The walk from the L train seemed to go on for miles in the late summer heat. I arrived at the venue in the early afternoon right after they loaded in. After chatting with everyone about what they got for lunch and how their previous show went, it was time for soundcheck. Once that was taken care of we all headed outside to take a few photos. Danny used to live in the area so he guided us to the Williamsburg waterfront. After taking some quick portraits, we hurried back as doors were going to open soon and everyone still had a few errands to run. I got to chat with Mike and Danny a little more once we settled into the green room about their music history and how joining Can’t Swim changed their careers in music. As Mike helped to change everyone’s guitar strings, they told me that they both used to play in hardcore bands. Over the years, however, Chez came to a point where he was ready to quit music. Danny shared a similar notion, he told me if Chris hadn’t sent him demos he likely wouldn’t be where he is now. Mike continued, “If it wasn’t for Can’t Swim we wouldn’t be playing music.”

After finding out how joining Can’t Swim had changed the path of his bandmates, I sat down with Chris to ask him how that made him feel. He told me, “I got to pick the best of the best and I’m just as privileged as they are.” He continued to tell me how he always wanted to do music like this and that working on projects between musical ventures helped to put things in perspective. “It’s important to do other things to appreciate what you love,” Chris said to me. He continued by saying, “Because we’re older it feels more genuine, we all realized we really like this.” This unique bond that exists between the members of Can’t Swim is humbling and simply amazing.

Once I grabbed a minute with Andrea I was eager to talk with her about being a woman in the music industry. Immediately after bringing up sexism we spoke about similar experiences, almost as if we had been telling the same story to one another. One thing in particular, that bothered Andrea, was when people would shake the hands of her bandmates but exclude her. As somebody who has also often experienced this while working, I can say that this is infuriating. Despite having to deal with these encounters often, Andrea doesn’t allow it to deter her day to day. “I just laugh at situations because then they feel like idiots,” she said to me.  Although she now has a more positive outlook this wasn’t always the case. When she used to play at practice rooms, people would stare because she wasn’t a male. In fact, this pushed her to stop playing at these practice rooms. “I felt like I always had to show off, “ she explained.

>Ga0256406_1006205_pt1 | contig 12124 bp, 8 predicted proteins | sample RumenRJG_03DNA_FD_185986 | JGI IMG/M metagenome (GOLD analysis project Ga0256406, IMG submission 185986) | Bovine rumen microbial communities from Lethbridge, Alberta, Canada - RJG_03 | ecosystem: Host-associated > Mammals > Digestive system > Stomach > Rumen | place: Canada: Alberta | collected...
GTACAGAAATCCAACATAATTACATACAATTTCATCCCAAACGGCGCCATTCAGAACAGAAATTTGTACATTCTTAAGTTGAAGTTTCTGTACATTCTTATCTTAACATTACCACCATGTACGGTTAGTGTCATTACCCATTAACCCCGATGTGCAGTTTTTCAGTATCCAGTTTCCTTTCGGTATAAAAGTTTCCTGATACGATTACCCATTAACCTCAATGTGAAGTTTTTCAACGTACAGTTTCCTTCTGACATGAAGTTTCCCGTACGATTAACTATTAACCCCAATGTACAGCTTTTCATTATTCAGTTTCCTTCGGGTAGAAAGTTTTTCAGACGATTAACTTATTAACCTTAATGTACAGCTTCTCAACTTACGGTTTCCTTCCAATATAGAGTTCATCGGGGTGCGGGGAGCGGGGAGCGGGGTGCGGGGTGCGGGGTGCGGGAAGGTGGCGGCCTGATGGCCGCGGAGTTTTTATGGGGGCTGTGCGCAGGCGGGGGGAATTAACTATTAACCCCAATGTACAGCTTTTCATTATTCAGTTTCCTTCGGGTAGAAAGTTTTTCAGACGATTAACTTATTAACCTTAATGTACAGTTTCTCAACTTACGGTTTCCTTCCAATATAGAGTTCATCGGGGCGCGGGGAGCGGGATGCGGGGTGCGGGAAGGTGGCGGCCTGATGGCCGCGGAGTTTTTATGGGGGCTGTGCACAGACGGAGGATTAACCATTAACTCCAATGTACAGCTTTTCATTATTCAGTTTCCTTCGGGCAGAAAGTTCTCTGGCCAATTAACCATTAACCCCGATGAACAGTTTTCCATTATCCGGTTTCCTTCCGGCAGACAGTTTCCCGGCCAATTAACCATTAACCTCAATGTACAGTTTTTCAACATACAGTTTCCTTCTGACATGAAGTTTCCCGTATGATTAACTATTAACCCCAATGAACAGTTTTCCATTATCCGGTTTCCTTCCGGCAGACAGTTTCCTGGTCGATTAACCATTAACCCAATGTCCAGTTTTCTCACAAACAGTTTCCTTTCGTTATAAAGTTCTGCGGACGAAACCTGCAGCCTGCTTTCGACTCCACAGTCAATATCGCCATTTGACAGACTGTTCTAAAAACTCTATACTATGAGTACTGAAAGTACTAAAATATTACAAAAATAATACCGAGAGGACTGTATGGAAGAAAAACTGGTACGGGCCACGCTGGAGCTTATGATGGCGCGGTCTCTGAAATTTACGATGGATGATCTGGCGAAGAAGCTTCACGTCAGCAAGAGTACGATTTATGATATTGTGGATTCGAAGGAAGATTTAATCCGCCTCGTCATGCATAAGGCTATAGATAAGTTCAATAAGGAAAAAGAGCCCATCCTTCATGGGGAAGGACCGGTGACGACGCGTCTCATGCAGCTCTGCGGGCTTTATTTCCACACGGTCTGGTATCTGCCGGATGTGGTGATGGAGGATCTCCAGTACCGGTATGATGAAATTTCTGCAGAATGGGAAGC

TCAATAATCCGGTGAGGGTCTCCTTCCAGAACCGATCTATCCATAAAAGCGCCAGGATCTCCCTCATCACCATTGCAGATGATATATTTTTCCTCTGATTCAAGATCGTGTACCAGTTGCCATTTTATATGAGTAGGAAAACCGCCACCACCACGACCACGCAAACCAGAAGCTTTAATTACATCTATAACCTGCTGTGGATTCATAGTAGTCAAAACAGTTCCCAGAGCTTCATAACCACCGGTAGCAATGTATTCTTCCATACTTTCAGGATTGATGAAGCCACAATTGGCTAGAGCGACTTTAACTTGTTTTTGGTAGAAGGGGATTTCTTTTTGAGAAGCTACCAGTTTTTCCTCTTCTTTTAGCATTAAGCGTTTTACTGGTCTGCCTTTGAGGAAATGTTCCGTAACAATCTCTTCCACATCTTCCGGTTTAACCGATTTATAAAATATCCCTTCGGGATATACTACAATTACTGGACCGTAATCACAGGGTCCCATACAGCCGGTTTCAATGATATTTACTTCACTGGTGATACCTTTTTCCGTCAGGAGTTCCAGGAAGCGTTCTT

“It’s important to do other things to appreciate what you love,”

We sat on the curb outside Knitting Factory for a while just sharing stories. Some about triumph and others about frustration. When the conversation about being part of the LGBTQ community was brought up, Andrea had a lot to say and how she hoped to inspire others. She explained that for a while she kept it to herself because she didn’t want more questions, but being part of Can’t Swim and touring the country has helped her become more open. “I’m happy to be able to build a career being who I am,” she confidently said to me. When it comes to advice for young aspiring artists Andrea says, “Being yourself is the most powerful thing you can do.” On that note, we wrapped up our conversation as show time was approaching and headed inside.

Once the band entered and picked up their instruments, the audience was in for a show. Even though I had seen them play a few days earlier, something about that day’s gig felt different (could have also been dehydration from the heat, hah). Every fan in the front row was at a level of enthusiasm that was unparalleled by the crowd from Amityville Music Hall. Each of them were genuinely happy to be there and the same notion came through in the stage presence of Can’t Swim. Everyone in the room was having fun at the rock show, it was that simple.

“Being yourself is the most powerful thing you can do.” 

Once their set came to a close, I noticed quite a few fans waiting patiently with posters and t-shirts in hand for the band to sign. After the band wrapped up loading off the stage, they went over to greet each and every person. I watched the faces of two show goers light up as Andrea shook their hands. Witnessing that interaction of a fan meeting their favorite band is something that never gets old, it reminds you of just how special this community is.

It started to get late and it was time for me to end my day with Can’t Swim. I came into those two days without any real expectations of what would happen but left with five new friends who in a few hours changed my perspective on how to appreciate the things you love to do most. Can’t Swim is a beacon in this industry that will only continue to shine brighter as their careers flourish. Their stories are a reminder that it is okay to take a break for yourself and learn to re-appreciate the things you are most passionate about.